This appeal is by special leave against an order passed by the High Court of Andhra Pradesh in a batch of cases. By that order, the High Court considered the effect of a combined reading of Sections 2(1A) and 2(14) of the Income Tax Act, 1961 [hereinafter referred to as the Act] and has held that (i) capital gains arising from sale of land used for agricultural purposes would be revenue derived from such land and, therefore, agricultural income within the definition under Section 2(1A) of the Act with the result that Parliament would have no legislative competence to tax such agricultural income; and (ii) amended Section 2(14)(iii) should be read down to preserve its constitutionality. All land used for agricultural purposes whether situated in areas mentioned in Section 2(14)(iii)(a) and (b) should be held to be excluded from the definition of capital asset. Thus Section 2(14)(iii) should read as excluding from capital asset agricultural land in India, not being land situated in the areas mentioned therein. Upon such interpretation, Section 2(14)(iii) does not enable levy of tax on capital gains arising from transfer of land which is used for agricultural purposes wherever it may be situated.
In this appeal, challenge to this order is based on many grounds and our attention has been drawn to several decisions not only taking similar but also a contrary view. The respondents having remained ex-parte, we requested Shri Dhruv Mehta, learned Advocate, to assist the Court as amicus curiae. We are beholden for the valuable assistance rendered by him to the Court.
By Finance Act, 1989, Explanation to Section 2(1A) is inserted with effect from 1.4.1970 to supersede the view expressed in the order under appeal and several decisions setting out similar ratio. This declaratory amendment having retrospective operation though coming into force during the pendency of this appeal must be given effect to. The said Explanation clearly declares that the revenue derived from land shall not include and shall be deemed never to have included any income arising from the transfer of any land referred to in Section 2(14)(iii)(a) or (b). The upshot of the same is that income derived from sale of such agricultural lands cannot be treated as agricultural income. Thus, the whole basis of the decision has been lost and, therefore, the order under appeal cannot be sustained and deserves to be set aside.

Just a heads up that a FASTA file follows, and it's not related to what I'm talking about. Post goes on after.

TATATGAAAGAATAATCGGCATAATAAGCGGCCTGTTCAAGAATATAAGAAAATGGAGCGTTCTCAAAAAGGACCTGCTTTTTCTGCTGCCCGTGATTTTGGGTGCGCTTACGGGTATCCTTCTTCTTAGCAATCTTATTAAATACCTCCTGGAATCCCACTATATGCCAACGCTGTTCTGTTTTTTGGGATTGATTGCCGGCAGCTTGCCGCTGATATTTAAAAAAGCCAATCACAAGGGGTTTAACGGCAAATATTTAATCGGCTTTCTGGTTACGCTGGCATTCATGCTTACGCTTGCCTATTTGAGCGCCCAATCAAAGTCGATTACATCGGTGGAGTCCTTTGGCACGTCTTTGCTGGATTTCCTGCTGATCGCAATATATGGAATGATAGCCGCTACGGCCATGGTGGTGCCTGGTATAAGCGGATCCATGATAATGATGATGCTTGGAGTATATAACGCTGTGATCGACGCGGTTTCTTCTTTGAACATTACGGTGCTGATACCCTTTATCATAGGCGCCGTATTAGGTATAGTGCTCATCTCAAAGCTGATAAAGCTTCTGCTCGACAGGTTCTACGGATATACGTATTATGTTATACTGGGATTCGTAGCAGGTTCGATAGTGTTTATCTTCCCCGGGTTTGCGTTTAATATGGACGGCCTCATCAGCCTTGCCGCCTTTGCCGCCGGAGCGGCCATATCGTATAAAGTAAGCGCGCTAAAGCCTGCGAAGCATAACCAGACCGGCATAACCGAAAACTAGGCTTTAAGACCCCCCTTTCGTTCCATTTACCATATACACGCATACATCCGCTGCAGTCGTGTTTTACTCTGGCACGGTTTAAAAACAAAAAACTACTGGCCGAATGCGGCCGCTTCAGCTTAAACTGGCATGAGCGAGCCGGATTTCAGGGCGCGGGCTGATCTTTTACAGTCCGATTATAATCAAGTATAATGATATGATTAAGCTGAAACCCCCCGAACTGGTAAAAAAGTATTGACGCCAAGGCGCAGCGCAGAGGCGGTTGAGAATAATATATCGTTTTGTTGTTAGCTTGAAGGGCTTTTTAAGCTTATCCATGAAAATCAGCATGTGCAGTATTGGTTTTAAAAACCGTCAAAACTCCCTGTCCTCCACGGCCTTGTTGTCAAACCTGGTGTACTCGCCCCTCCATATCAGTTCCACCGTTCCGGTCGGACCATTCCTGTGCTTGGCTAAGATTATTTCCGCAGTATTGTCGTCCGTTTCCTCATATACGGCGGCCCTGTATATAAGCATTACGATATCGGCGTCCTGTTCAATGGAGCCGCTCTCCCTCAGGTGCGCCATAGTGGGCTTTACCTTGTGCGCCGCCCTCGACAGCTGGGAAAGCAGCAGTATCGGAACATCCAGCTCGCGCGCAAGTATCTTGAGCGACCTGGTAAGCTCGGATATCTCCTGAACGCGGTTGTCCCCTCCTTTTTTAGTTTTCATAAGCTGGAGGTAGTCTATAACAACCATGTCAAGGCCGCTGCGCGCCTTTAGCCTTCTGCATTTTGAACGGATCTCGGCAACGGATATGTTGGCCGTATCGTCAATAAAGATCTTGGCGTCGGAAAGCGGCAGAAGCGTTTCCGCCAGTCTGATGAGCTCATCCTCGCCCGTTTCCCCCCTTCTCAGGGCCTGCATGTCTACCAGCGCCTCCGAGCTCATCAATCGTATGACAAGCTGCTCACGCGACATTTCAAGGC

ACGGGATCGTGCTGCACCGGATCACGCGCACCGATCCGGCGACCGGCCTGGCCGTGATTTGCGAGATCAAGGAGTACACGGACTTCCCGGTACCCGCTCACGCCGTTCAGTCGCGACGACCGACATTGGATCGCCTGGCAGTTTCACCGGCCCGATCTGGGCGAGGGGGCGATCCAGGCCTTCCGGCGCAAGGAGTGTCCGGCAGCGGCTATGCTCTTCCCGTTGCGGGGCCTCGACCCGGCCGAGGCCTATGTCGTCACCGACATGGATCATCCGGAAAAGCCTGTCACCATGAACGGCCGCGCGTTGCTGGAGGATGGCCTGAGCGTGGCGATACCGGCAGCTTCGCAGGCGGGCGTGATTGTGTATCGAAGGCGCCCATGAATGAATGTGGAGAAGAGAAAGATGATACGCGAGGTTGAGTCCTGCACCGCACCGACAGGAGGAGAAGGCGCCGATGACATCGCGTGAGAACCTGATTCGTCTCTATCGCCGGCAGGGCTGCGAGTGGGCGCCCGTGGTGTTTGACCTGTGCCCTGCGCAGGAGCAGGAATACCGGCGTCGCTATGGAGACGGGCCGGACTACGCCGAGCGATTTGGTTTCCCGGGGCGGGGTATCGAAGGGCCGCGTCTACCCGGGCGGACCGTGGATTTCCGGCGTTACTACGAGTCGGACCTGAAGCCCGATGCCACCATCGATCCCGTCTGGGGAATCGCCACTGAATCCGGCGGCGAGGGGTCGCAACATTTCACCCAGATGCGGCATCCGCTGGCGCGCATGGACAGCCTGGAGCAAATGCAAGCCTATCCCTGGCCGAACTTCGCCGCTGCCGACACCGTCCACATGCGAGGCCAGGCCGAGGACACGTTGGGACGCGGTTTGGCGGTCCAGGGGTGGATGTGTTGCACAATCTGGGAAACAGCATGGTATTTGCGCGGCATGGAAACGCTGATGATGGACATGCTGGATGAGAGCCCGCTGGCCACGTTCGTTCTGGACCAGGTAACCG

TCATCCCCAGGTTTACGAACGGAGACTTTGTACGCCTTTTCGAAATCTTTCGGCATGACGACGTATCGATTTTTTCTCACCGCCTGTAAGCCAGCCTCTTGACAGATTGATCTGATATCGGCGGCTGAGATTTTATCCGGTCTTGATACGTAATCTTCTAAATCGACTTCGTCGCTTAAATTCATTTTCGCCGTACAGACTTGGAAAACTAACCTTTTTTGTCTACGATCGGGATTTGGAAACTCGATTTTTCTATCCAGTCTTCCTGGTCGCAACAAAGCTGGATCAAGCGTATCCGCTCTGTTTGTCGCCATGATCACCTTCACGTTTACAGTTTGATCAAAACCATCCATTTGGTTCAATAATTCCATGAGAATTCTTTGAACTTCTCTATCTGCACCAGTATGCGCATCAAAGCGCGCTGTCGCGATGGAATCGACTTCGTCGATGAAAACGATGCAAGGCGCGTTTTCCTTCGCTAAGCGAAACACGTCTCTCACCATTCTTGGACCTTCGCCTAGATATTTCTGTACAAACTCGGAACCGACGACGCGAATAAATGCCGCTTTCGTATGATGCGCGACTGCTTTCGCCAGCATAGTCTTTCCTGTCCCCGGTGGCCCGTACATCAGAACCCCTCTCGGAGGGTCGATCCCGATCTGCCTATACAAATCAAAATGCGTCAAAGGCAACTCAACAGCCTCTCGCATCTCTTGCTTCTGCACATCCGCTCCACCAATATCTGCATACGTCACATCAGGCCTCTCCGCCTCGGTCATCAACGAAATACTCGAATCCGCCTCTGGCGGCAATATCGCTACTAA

Shri Dhruv Mehta pointed out that by an artificial definition introduced into the Act what is agricultural income cannot be treated otherwise. He also sought to explain the scheme of the entries in the different Lists of the Constitution in support of his contention.
The learned counsel for the appellants pointed out that under Article 366(1) of the Constitution agricultural income has the same meaning as defined under enactments relating to income tax. There is divergence of opinion amongst the High Courts as to the effect of Section 2(14)(iii) of the Act, as amended by Finance Act, 1970, and hence the Parliament introduced the Explanation by Finance Act, 1989 stating the meaning thereto which is in conformity with the view expressed by some High Courts. He submitted, therefore, doubts arising as to interpretation by reason of conflict of decisions of the High Courts is resolved by law and such a provision cannot be invalid.
Inasmuch as there is no challenge to the validity of the Explanation to Section 2(1A) inserted into the Act by Finance Act, 1989, we are afraid, we cannot examine the correctness of the said submission. We leave open this question to be raised for consideration in an appropriate proceeding.
In the result, we allow this appeal and set aside the order of the High Court. No order as to costs.